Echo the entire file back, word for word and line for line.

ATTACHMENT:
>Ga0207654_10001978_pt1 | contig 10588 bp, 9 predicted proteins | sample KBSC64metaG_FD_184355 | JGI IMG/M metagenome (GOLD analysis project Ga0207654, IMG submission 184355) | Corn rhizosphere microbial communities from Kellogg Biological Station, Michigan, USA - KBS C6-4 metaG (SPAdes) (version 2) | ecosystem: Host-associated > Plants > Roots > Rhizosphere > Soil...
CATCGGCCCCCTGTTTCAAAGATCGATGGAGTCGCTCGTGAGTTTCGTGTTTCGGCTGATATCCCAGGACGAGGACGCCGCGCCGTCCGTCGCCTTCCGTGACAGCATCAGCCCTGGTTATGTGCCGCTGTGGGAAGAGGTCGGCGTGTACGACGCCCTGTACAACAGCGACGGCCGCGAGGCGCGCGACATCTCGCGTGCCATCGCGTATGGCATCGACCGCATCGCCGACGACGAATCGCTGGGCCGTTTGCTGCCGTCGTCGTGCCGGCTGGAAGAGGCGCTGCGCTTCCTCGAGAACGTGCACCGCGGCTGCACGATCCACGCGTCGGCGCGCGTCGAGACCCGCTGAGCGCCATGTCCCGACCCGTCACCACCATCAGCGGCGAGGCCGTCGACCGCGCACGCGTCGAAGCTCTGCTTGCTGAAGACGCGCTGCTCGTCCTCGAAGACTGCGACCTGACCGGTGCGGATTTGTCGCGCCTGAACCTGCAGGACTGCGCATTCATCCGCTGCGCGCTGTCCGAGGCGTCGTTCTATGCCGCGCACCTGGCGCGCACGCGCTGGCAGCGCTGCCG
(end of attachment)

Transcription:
>Ga0207654_10001978_pt1 | contig 10588 bp, 9 predicted proteins | sample KBSC64metaG_FD_184355 | JGI IMG/M metagenome (GOLD analysis project Ga0207654, IMG submission 184355) | Corn rhizosphere microbial communities from Kellogg Biological Station, Michigan, USA - KBS C6-4 metaG (SPAdes) (version 2) | ecosystem: Host-associated > Plants > Roots > Rhizosphere > Soil...
CATCGGCCCCCTGTTTCAAAGATCGATGGAGTCGCTCGTGAGTTTCGTGTTTCGGCTGATATCCCAGGACGAGGACGCCGCGCCGTCCGTCGCCTTCCGTGACAGCATCAGCCCTGGTTATGTGCCGCTGTGGGAAGAGGTCGGCGTGTACGACGCCCTGTACAACAGCGACGGCCGCGAGGCGCGCGACATCTCGCGTGCCATCGCGTATGGCATCGACCGCATCGCCGACGACGAATCGCTGGGCCGTTTGCTGCCGTCGTCGTGCCGGCTGGAAGAGGCGCTGCGCTTCCTCGAGAACGTGCACCGCGGCTGCACGATCCACGCGTCGGCGCGCGTCGAGACCCGCTGAGCGCCATGTCCCGACCCGTCACCACCATCAGCGGCGAGGCCGTCGACCGCGCACGCGTCGAAGCTCTGCTTGCTGAAGACGCGCTGCTCGTCCTCGAAGACTGCGACCTGACCGGTGCGGATTTGTCGCGCCTGAACCTGCAGGACTGCGCATTCATCCGCTGCGCGCTGTCCGAGGCGTCGTTCTATGCCGCGCACCTGGCGCGCACGCGCTGGCAGCGCTGCCG